Native gongs belonging to Philippine dance company stolen
CONCORD, CA — This metal instrument is called a gangsa.
The gongs are native to the Kalinga people of the northern Philippines.
The American Center for Philippine Arts’ Herna Cruz-Louie is leading fellow musicians in rehearsal for an upcoming show by the Kariktan Dance Company.
As practice intensifies with just two weeks before showtime, the musicians are borrowing these instruments because at last Wednesday’s rehearsal — because Cruz-Louie’s original gangsa set was stolen.
Thieves smashed the window of fellow musician Major Julian’s car to get the gongs.
The musicians were heartbroken because the process getting the instruments from the Philippines was not easy.
“We asked as favors for people going back home to just visit family or for other reasons to just carry one gong at a time, and it took about a 9-10 month span to be able to do that, because it’s a set of 7 and they’re so heavy.”
“The window, the car…it’s fine. It’s really irritating. It can be replaced,” said Julian. “I was more concerned of the gongs. It’s like you said it takes so many resources just to get here. And you don’t just fly to Manila and then go to the shoe mart. You have to travel to go get it.”
A GoFundMe was set to help pay for its replacement; however, it reached its goal within seven hours of its posting.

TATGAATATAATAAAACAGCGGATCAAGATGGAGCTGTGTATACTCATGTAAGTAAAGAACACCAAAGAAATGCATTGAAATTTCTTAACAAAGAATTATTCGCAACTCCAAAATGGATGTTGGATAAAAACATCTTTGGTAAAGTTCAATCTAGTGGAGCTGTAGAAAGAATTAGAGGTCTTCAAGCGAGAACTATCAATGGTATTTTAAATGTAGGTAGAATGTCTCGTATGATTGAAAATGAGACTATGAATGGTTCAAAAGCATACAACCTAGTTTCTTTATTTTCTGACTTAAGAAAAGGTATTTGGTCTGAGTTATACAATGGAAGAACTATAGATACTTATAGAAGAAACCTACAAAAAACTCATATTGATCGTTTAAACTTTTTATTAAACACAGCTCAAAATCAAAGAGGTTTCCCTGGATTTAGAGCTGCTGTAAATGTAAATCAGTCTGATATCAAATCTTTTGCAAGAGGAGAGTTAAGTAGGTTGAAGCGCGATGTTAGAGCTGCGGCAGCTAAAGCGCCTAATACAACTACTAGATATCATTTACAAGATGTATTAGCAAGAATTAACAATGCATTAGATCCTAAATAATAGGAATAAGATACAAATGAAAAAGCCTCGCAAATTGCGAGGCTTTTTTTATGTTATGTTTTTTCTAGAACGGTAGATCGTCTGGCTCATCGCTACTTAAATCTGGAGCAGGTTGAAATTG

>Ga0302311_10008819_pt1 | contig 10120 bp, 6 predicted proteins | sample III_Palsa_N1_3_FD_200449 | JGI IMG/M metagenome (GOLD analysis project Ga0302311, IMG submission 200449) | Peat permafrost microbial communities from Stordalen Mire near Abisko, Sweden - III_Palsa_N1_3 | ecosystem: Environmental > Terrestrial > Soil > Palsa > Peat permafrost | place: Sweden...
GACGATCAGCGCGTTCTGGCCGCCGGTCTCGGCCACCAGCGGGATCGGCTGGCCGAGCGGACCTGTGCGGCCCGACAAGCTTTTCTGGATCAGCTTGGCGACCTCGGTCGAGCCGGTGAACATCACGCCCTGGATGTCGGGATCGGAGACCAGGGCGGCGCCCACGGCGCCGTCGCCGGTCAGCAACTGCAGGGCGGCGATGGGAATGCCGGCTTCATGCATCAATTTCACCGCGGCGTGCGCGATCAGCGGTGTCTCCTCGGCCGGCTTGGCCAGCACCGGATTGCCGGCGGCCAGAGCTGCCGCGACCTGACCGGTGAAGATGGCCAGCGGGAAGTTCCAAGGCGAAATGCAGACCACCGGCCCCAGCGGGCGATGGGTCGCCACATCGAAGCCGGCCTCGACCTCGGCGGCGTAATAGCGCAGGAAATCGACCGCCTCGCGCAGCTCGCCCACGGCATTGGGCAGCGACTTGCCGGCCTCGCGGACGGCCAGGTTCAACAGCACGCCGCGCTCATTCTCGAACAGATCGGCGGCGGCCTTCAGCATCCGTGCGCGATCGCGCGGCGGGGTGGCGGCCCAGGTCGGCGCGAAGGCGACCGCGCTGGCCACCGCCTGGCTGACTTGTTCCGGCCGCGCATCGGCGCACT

“The outpouring of support that we received and how many shares we received on Instagram and Facebook was amazing and it was just overwhelming.”
This was the second Filipino dance company to experience theft in the Bay Area in the recent years.
Kaisahan of San Jose was also robbed of their costumes and instruments from their dance studio in 2016.
These dancers and musicians say that the gongs are more than just instruments.
They are essential in providing a connection to their heritage.
“It’s our connection. We learn these instruments here in the United States as Filipino-Americans and so, to be able to have these here is such a huge deal. And to be able to have dancers who perform to Filipino music.”
“It’s our voice for those who don’t have a voice. We use them to speak their history and bring here so others will know who they are and what they’re all about.”